(RNS) — The report on the Southern Baptist Convention‘s handling of sexual abuse, conducted by the independent review firm Guidepost Solutions, is unsparing in its criticism of the actions, and the inaction, displayed by the denomination’s leaders, members and critics over a two-decade period, from January 1, 2000, through June 14, 2021. But allegations and recommendations about how to respond to those allegations existed long before that period and in the years since.
Here’s a timeline of Southern Baptists and sexual abuse:
Darrell Gilyard, a protégé of former Southern Baptist Convention Presidents Paige Patterson and Jerry Vines, is fired from several churches after being accused of sexual abuse. He is eventually convicted of sex crimes against minors but returned to the pulpit. He is listed by Florida authorities as a registered sex offender.
In a letter responding to a pastor seeking advice about preventing sexual abuse, SBC President Paige Patterson describes the benefits of holding a “lunch and one-hour awareness seminar” should the church later be pulled into litigation related to sexual abuse.
At the annual meeting, delegates known as “messengers” pass a resolution, “On Condemning the Trafficking of Women and Children for Sexual Purposes.” It reads in part, “We acknowledge our own fallenness and the need to prevent such appalling sins from happening within our own ranks. … (W)e encourage those religious bodies dealing with the tragedy of clergy abuse in their efforts to rid their ranks of predatory ministers.”
After the Catholic Church’s sexual abuse scandal erupted in Boston, Southern Baptists pass a resolution at their annual convention on “sexual integrity” of the clergy. It calls on ministers “to be above reproach morally” and urges churches “to discipline those guilty of any sexual abuse in obedience to Matthew 18:6-17 as well as to cooperate with civil authorities in the prosecution of those cases.”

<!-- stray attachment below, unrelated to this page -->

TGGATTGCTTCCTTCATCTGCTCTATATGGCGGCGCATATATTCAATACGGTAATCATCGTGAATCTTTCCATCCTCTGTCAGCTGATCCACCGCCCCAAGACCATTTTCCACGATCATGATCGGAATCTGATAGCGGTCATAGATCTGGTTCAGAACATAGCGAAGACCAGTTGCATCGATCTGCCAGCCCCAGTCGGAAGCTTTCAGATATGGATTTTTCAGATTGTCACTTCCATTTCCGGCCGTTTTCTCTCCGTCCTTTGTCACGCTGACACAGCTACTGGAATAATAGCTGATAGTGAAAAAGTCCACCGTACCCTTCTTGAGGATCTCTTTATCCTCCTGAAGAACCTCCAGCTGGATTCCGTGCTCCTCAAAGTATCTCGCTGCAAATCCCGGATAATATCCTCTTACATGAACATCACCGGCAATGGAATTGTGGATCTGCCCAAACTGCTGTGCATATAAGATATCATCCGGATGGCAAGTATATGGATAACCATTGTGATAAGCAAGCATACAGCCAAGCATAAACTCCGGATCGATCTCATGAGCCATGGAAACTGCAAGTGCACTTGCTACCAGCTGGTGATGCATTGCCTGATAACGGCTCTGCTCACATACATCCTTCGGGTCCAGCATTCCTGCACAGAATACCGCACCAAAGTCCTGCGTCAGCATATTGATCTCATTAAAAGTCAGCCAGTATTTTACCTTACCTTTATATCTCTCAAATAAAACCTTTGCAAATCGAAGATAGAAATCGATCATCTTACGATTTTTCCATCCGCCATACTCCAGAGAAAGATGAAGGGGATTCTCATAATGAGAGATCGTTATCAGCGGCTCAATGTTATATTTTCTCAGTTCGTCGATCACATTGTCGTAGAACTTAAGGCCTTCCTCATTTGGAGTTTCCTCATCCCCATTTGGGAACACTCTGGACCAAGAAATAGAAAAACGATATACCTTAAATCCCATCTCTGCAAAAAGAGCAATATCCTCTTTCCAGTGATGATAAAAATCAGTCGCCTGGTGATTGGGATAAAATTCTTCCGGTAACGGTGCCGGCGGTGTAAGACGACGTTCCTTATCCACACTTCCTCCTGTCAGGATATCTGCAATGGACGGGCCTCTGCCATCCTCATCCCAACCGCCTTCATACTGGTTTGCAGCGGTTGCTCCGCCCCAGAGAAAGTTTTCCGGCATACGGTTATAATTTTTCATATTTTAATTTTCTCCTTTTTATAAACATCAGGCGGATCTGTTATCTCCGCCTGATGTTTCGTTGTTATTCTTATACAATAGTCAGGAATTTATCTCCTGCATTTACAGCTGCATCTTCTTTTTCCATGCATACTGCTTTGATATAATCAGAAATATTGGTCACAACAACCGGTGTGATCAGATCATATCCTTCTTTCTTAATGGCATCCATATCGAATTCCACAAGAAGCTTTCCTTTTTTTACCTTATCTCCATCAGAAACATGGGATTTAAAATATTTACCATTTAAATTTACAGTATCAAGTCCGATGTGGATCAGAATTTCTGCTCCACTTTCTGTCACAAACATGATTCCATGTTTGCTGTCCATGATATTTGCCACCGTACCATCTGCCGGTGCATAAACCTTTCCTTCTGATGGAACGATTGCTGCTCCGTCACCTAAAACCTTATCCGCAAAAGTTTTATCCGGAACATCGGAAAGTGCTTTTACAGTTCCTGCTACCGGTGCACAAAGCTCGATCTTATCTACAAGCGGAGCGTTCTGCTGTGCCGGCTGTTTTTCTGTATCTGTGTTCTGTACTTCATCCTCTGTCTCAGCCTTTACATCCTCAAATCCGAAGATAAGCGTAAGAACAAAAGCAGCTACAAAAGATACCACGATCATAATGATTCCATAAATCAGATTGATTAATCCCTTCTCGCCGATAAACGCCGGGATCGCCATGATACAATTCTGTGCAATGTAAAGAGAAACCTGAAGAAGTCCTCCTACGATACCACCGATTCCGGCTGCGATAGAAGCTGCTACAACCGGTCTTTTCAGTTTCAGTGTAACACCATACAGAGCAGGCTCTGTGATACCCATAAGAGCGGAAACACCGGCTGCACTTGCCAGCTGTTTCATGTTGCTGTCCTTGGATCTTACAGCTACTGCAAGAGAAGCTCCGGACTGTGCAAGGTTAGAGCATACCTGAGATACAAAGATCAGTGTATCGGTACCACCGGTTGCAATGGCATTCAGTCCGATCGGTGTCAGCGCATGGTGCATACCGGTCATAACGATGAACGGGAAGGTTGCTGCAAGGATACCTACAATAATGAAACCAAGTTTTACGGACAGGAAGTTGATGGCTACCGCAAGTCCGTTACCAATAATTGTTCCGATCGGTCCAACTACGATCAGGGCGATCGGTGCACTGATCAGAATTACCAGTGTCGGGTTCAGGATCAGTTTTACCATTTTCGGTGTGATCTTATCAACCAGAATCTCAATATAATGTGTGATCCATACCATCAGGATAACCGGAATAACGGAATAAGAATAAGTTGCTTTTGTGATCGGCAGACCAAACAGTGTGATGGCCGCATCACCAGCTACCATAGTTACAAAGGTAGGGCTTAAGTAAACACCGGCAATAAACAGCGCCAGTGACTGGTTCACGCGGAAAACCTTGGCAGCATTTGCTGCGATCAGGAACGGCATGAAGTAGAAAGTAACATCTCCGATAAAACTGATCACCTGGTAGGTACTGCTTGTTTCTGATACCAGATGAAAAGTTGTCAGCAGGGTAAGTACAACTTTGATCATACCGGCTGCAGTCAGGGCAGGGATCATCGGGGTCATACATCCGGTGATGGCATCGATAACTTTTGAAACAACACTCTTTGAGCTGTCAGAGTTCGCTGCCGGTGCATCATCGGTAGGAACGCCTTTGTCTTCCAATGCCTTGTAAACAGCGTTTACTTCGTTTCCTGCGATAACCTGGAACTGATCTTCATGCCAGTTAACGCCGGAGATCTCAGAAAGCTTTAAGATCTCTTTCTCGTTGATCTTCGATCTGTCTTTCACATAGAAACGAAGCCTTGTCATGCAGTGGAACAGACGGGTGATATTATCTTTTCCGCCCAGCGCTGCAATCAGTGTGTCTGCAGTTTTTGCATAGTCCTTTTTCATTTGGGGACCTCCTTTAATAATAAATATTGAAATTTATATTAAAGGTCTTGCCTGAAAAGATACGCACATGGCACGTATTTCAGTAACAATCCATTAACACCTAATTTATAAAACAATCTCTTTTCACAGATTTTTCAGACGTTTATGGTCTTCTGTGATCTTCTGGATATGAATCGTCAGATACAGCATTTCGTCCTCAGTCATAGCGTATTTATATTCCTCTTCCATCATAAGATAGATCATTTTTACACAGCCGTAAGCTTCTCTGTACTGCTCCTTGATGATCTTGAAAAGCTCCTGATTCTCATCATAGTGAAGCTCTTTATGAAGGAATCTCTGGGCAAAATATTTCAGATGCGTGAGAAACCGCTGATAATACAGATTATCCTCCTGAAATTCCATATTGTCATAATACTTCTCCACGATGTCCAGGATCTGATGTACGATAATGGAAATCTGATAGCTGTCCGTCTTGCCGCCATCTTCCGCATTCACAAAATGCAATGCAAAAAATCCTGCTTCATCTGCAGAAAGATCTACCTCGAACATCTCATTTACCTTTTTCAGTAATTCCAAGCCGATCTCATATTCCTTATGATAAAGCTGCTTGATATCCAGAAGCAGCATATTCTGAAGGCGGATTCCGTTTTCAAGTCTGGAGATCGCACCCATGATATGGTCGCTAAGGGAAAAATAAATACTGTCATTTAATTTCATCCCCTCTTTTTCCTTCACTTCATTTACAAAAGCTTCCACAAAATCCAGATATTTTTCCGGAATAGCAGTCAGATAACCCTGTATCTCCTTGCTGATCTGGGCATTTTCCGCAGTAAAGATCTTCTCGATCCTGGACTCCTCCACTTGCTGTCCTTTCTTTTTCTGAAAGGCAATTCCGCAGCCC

D. August “Augie” Boto becomes Executive Committee general counsel, advising SBC Presidents Morris Chapman, Frank Page and Ronnie Floyd in the committee’s responses to allegations of sexual abuse.
At the annual meeting, SBC President Jack Graham rules a motion recommending the creation of a child abuse study committee “out of order.”
A lawyer for Christa Brown, a survivor of clergy sexual abuse, sends a 25-page report about her experience of being abused at age 16 by a youth minister, who was later transferred to another SBC church. James Guenther, an SBC lawyer, responded by saying, “The Convention has no spiritual right to defrock a minister” and noted that the name of the person in question was not found in a list of SBC ministers. “We regret the pain Ms. Brown expresses,” he wrote. “We pray that Ms. Brown can find peace.”
In September Brown and leaders of Survivors Network of those Abused by Priests hold a media event outside Executive Committee offices in Nashville, Tennessee. Boto responds three days later opposing her “adversarial posture.”
In December, an Executive Committee staffer presents Boto with a memo “on the SNAP proposals and how they fit with SBC polity,” according to Guidepost’s report. Boto appeared to take no action. The same month Steve Gaines, who served as SBC president from 2016-2018, acknowledges he delayed acting on knowledge that a staffer of his prominent Memphis, Tennessee, church had previously sexually abused a child. “I realize now that I should have discussed it further with this minister and brought it to the attention of our church leadership immediately,” he said in a statement quoted in Baptist Press.